The Orinats Yerkir party of Artur Baghdasarian will hold a rally in Yerevan next week three months after pulling out of President Serzh Sarkisian’s government.
Baghdasarian made clear on Wednesday that the party, which holds 5 seats in Armenia’s 131-member parliament, will not demand Sarkisian’s or the recently reshuffled government’s resignation when it rallies supporters on July 18. He said Orinats Yerkir leaders will only present what they believe are viable alternatives to the Armenian authorities’ socioeconomic policies.
“Serzh Sarkisian himself has announced his departure from active politics [in 2018,]” Baghdasarian told reporters when asked about his unwillingness to call for regime change in the country. “First of all, under the constitution he cannot run for president anymore,” he told a news conference. “He has also stated that he does not aspire to being Armenia’s prime minister.”
Baghdasarian became a staunch presidential ally after finishing third in a 2008 presidential election that formalized the handover of power from President Robert Kocharian to Sarkisian. Orinats Yerkir as well as two other parties, Prosperous Armenia (BHK) and Dashnaktsutyun, joined a coalition government formed by Sarkisian after the disputed ballot.
Dashnaktsutyun and the BHK pulled out of the coalition for different reasons in 2009 and 2012 respectively. Orinats Yerkir announced its decision to follow suit on April 16, two weeks after the surprise resignation of Prime Minister Tigran Sarkisian. Its leaders complained afterwards that the party never had a real influence on key government decisions.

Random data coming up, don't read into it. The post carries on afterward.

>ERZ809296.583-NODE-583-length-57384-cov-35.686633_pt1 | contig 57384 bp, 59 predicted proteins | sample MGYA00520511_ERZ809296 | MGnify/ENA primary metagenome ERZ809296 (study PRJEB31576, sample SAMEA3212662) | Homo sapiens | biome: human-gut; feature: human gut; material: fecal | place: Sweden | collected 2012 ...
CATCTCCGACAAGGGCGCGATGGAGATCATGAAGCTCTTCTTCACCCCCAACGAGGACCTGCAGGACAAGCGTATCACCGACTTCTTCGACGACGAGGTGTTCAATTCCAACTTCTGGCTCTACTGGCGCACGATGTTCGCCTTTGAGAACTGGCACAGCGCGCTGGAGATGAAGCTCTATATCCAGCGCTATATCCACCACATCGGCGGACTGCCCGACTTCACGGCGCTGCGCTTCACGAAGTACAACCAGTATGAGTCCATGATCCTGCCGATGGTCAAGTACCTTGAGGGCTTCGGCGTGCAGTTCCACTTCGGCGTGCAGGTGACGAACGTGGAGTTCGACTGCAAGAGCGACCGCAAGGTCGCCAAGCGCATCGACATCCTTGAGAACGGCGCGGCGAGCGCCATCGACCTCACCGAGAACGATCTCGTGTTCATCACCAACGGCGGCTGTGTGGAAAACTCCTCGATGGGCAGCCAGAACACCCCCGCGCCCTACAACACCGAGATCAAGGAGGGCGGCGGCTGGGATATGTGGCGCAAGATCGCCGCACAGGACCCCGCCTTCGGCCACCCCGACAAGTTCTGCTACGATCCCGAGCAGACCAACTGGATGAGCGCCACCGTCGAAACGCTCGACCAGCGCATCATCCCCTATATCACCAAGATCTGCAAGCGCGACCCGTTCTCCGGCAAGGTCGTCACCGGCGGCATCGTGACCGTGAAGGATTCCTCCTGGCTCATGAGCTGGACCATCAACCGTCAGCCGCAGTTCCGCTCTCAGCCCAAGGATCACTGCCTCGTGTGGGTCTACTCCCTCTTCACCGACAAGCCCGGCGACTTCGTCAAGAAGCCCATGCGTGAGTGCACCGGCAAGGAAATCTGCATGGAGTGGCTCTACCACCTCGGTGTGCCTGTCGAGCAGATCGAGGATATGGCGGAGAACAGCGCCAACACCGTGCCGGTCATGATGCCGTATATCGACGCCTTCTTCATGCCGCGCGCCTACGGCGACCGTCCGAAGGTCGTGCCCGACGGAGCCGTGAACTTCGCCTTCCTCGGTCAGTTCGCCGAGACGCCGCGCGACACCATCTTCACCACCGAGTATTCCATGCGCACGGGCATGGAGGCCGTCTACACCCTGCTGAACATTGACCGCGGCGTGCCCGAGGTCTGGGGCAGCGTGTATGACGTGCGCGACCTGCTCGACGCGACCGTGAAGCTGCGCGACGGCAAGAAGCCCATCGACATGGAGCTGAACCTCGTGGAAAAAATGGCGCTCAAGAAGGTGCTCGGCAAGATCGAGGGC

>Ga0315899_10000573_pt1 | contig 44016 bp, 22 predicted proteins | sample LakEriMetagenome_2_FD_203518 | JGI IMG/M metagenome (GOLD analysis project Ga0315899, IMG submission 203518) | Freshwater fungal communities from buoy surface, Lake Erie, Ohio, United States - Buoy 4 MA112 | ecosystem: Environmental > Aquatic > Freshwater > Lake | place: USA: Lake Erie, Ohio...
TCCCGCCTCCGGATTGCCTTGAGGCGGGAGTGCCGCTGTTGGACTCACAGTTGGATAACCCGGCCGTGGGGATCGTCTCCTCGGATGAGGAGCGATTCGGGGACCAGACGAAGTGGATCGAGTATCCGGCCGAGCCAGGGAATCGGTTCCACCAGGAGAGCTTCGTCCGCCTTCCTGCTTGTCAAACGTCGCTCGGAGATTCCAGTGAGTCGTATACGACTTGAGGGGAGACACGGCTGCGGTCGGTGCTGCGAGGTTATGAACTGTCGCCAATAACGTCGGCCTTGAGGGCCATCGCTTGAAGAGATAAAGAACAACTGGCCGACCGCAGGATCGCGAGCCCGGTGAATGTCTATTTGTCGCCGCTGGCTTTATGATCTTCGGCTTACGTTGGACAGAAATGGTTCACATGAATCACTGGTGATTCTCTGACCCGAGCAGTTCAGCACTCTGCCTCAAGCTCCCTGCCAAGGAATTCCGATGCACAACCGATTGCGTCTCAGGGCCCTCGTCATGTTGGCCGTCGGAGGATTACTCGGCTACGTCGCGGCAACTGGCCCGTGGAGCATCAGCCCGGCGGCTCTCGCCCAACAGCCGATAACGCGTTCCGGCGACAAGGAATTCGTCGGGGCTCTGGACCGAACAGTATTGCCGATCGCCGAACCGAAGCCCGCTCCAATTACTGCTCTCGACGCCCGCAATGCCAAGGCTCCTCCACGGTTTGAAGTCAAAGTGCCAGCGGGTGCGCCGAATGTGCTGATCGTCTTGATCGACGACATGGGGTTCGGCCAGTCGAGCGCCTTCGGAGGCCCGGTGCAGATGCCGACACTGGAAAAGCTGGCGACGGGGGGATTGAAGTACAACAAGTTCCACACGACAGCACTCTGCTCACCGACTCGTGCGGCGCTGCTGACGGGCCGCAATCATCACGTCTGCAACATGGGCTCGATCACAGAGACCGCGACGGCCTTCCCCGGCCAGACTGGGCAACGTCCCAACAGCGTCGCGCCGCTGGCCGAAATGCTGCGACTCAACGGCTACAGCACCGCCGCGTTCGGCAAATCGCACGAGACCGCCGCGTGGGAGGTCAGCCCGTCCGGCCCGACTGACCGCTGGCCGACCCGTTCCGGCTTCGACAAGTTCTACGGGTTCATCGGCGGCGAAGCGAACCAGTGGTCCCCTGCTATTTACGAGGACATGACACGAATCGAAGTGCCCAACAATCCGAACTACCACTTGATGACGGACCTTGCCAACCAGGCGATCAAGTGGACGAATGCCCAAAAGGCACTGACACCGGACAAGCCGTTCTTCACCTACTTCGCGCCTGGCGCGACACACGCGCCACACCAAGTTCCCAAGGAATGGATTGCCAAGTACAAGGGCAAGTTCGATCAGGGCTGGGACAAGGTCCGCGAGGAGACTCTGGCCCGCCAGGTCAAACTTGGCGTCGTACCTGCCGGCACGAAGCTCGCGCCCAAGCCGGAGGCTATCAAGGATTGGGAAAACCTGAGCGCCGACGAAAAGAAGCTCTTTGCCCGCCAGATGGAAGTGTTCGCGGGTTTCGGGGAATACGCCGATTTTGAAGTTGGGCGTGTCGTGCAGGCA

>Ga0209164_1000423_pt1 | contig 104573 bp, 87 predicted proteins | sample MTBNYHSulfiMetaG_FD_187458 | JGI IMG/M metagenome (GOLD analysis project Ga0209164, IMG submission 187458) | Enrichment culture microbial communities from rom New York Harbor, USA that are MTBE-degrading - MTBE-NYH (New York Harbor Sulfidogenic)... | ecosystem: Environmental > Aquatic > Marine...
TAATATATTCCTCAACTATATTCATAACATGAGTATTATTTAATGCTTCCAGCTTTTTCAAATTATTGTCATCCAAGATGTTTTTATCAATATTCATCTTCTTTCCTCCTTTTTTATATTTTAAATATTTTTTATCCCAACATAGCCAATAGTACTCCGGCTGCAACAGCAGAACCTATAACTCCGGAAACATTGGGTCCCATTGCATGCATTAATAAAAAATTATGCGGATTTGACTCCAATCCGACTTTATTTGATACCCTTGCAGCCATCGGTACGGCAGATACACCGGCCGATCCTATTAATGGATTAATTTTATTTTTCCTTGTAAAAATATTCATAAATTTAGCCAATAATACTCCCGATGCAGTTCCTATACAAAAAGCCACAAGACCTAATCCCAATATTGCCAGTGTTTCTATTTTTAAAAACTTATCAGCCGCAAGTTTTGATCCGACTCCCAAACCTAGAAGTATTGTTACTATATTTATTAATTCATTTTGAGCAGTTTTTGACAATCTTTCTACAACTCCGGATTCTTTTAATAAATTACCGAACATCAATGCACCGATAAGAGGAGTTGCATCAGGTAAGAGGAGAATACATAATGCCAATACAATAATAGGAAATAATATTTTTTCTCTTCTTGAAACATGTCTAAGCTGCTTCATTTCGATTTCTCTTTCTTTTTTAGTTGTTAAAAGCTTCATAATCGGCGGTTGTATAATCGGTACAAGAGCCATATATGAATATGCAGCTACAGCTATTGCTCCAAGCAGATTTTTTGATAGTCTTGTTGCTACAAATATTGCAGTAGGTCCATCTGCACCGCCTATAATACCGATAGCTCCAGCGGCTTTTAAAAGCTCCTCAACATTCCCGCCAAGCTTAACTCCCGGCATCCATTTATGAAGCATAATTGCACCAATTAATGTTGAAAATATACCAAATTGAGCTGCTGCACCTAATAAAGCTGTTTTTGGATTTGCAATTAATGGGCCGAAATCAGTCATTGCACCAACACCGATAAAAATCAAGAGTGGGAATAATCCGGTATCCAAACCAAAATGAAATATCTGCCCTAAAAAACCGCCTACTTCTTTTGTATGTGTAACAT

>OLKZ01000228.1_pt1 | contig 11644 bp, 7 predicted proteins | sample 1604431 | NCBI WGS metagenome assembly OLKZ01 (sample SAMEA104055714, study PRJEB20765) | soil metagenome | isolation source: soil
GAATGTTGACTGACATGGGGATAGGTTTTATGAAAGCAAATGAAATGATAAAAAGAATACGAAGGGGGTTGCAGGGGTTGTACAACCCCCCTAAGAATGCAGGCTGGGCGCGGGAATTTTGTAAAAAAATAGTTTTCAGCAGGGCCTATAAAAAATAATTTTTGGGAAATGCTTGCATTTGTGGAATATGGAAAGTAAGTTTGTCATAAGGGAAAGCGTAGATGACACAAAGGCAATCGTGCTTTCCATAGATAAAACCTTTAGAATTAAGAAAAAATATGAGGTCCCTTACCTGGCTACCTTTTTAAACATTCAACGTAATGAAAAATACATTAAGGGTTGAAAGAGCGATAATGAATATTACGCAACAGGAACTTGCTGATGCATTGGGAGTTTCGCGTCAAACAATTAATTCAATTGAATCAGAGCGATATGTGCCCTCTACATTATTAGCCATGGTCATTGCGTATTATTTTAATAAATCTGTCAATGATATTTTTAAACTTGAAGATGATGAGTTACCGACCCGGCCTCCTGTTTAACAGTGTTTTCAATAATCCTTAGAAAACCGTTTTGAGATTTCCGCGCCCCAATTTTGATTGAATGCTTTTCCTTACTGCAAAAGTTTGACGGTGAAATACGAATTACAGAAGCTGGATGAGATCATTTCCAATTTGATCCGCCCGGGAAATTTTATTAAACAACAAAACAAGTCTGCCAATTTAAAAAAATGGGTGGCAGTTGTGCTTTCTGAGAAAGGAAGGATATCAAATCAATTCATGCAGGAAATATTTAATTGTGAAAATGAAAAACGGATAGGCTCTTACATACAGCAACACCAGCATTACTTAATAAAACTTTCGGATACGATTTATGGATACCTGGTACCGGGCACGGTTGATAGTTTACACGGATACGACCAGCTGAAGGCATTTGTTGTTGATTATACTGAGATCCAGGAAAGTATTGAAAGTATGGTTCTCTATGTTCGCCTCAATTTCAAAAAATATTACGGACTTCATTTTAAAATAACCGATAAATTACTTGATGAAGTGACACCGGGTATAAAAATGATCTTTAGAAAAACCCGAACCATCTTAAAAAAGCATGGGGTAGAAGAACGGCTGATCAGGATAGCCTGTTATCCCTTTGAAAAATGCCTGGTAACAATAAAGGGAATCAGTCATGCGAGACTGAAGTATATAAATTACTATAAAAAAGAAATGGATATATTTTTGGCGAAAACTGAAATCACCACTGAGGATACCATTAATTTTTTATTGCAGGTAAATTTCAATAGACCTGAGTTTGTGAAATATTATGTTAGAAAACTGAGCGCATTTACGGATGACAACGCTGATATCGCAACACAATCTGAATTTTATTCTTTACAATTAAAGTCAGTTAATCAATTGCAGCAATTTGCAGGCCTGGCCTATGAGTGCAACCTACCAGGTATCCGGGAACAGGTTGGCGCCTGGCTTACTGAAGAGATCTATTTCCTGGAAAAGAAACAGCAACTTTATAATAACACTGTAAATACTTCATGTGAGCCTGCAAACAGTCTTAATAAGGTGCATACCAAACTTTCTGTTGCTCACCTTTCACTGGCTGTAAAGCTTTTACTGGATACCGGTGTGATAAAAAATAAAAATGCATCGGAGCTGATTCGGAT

Baghdasarian on Wednesday accused Sarkisian and the ruling Republican Party of Armenia (HHK) of monopolizing power. “The absence of real coalitions precludes a broad-based public consolidation around the government, which runs counter to the principles of governance adopted in democratic countries, increases corruption, irresponsibility and impunity,” he said.
The Orinats Yerkir leader, who resigned as secretary of Sarkisian’s National Security Council later in April, went on to apologize to Armenians for his “mistakes and shortcomings.” He did not specify them, however.
The apology is unlikely to stop some observers and established opposition figures from questioning Baghdasarian’s opposition credentials. They claim that Baghdasarian continues to secretly collaborate with Sarkisian. The fact that Baghdasarian will run a special academy that will be set up in Yerevan this September by the Russian-led Collective Security Treaty Organization has only added to this speculation.
Baghdasarian also remains a member of the National Security Council. He attributed this fact to his “great experience and connections” developed over the past decade.